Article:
CARISMA Blog

Course Correction: 2017 Amendments to the Austrian Electricity Act

The recent CARISMA discussion paper, Contextual factors affecting EU climate policies, discusses the institutional, economic, and social contexts which influence climate policy instruments, and the recent passage of the Green Electricity Act (GEA 2017) in Austria serves as a convenient example of how policymaking is influenced by such factors, and how they may help or hinder investment into low carbon policies requiring regular policy updates. Read more...

Power to Gas Indispensable for Reaching the 1.5 – 2 Degree Paris Targets: 3 mitigation policy biases

One of the main biases in international mitigation strategies is related to what I believe is a wrong perception of the role of electrons versus molecules in our energy system. Currently, some 80% of energy delivered worldwide to end-users is by way of molecules (mainly oils, gases and biomass) and only around 20% through electrons (power). Yet, most of the subsidies and innovation to make the system greener is focused on electrons (renewable power production), while the replacement of grey by green energy in the ‘world of energy molecules’ is proceeding much slower (mainly the slowly progressing green fuels/gases and co-firing). Read more...

Easier in theory than in practice: The nitty-gritty details of monitoring climate policies and emissions

Technology Stefan Bößner of the Stockholm Environment Institute participated in the EIONET (European Environment Information and Observation Network) workshop on the details of emissions reporting and the challenges of getting reliable data on climate change policies. For two days, Member State representatives, European Commission officials and research institutions discussed how to improve reporting on emissions and pondered the effectiveness of policies deemed to reduce them, offering important insights into the complex world of climate change mitigation data usage. Read more..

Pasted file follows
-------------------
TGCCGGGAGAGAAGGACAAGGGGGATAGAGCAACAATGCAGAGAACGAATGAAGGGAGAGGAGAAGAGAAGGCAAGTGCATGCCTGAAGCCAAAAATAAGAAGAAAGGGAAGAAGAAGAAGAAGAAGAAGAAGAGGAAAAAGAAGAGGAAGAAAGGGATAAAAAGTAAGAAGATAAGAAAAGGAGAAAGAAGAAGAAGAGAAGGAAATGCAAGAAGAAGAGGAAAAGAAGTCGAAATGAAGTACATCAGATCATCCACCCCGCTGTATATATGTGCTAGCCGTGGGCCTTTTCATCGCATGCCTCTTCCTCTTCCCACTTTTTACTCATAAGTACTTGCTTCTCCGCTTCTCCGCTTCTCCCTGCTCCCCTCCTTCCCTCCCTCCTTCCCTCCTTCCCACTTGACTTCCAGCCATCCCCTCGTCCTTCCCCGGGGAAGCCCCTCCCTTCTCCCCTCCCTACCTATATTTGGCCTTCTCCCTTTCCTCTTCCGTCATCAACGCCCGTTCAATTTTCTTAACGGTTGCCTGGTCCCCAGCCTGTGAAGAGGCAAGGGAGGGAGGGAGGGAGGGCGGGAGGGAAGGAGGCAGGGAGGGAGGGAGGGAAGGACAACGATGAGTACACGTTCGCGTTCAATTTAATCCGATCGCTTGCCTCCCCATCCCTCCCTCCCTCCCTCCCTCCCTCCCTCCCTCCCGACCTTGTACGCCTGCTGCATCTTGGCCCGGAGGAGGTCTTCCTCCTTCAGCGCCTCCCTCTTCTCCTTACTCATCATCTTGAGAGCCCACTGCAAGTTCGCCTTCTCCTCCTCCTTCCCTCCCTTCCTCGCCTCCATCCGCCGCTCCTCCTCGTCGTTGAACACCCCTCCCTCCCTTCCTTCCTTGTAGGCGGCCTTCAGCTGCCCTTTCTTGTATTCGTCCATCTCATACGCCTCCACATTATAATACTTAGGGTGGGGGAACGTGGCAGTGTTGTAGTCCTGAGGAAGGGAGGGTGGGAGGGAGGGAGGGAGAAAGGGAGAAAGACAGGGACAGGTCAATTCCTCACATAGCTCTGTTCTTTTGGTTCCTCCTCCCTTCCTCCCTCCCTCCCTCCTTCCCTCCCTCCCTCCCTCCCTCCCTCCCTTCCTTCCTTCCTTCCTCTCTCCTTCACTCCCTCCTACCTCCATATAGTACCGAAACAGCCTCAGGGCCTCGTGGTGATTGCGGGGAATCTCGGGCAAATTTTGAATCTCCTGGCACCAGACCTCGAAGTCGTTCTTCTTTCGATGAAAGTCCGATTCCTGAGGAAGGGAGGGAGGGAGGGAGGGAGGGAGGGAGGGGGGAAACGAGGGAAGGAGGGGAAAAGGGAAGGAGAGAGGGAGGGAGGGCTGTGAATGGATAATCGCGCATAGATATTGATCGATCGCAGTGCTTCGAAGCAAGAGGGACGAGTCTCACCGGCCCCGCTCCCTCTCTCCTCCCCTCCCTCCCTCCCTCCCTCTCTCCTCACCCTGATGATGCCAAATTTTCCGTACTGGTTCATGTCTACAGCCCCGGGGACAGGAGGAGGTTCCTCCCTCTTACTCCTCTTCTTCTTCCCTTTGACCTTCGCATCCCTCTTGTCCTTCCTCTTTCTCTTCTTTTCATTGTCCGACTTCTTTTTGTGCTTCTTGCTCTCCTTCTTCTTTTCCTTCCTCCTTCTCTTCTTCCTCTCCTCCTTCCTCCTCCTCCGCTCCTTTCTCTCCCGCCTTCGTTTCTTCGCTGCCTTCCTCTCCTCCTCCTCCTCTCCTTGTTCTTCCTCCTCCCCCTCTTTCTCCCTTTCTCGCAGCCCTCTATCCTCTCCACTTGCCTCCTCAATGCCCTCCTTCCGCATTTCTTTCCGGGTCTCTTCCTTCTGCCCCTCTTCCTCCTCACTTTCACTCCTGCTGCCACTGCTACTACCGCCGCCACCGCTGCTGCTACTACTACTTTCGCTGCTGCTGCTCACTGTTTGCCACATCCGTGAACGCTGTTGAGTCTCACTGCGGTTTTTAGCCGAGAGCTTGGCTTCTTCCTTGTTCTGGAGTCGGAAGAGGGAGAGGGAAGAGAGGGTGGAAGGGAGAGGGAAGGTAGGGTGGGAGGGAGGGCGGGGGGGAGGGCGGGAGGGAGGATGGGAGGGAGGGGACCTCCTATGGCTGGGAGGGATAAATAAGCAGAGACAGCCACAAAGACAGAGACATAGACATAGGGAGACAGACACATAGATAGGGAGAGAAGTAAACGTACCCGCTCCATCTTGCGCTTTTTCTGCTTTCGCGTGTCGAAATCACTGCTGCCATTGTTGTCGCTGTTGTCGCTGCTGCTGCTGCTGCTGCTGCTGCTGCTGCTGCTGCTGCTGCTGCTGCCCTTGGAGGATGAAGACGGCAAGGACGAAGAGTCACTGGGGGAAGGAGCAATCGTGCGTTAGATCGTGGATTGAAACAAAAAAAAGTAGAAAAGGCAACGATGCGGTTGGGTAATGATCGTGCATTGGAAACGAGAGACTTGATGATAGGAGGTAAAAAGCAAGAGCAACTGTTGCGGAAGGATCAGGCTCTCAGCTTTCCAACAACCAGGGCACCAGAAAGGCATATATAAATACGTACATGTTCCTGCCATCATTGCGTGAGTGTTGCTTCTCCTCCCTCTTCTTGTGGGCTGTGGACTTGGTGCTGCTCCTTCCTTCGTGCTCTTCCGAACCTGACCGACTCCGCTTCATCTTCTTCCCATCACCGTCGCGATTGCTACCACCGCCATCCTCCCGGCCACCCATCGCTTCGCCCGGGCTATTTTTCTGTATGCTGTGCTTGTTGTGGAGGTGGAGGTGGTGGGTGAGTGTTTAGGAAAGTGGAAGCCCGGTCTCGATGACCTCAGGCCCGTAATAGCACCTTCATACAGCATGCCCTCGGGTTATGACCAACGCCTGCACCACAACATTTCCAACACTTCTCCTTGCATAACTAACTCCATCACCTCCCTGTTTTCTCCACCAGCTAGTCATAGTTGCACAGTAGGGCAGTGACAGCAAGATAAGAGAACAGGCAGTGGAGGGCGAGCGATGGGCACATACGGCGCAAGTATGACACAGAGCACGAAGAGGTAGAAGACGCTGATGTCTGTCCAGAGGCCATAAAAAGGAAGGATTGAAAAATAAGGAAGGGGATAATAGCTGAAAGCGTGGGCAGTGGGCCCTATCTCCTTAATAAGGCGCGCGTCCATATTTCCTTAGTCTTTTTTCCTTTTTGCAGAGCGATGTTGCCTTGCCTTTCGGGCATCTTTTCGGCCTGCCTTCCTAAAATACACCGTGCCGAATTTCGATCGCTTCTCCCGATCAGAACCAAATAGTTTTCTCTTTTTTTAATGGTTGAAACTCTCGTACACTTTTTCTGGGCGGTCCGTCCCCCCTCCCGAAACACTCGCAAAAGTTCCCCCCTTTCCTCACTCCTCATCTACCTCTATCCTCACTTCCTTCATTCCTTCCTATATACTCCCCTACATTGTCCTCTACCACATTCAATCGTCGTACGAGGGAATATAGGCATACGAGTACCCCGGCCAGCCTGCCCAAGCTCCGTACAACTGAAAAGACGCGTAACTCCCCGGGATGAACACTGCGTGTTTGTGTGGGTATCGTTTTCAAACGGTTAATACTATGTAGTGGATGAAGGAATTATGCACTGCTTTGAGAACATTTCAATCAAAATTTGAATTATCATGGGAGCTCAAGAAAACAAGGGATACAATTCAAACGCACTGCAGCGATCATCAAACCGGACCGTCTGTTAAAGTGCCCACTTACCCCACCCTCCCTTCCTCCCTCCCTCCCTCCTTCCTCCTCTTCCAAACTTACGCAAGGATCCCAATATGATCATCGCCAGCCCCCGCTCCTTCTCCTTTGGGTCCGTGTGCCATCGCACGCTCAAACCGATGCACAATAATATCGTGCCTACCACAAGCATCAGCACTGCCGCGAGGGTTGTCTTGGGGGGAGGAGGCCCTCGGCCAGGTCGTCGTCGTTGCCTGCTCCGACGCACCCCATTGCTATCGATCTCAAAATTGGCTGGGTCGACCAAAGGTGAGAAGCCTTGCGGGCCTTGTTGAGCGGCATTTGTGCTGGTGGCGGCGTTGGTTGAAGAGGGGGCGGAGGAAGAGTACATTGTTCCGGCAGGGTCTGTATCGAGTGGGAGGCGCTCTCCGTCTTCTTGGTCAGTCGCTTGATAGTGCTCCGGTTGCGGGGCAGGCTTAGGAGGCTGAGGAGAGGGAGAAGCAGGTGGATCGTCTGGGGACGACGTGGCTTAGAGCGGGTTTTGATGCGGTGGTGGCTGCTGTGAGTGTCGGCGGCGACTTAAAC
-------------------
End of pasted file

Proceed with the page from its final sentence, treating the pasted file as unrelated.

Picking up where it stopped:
New Guidance to Support Climate Technology Implementation

Technology Needs Assessments (TNA) help developing countries map out their long-term development priorities and identify technologies to realise these with lower emissions and stronger climate resilience. Since the end of the 1990s, over 100 developing countries have conducted TNAs. Currently, another 25 countries are in a TNA process, thereby supported by the UNEP DTU Partnership, with funding from the Global Environment Facility. Read more...



* The viewpoints expressed are those of the authors.
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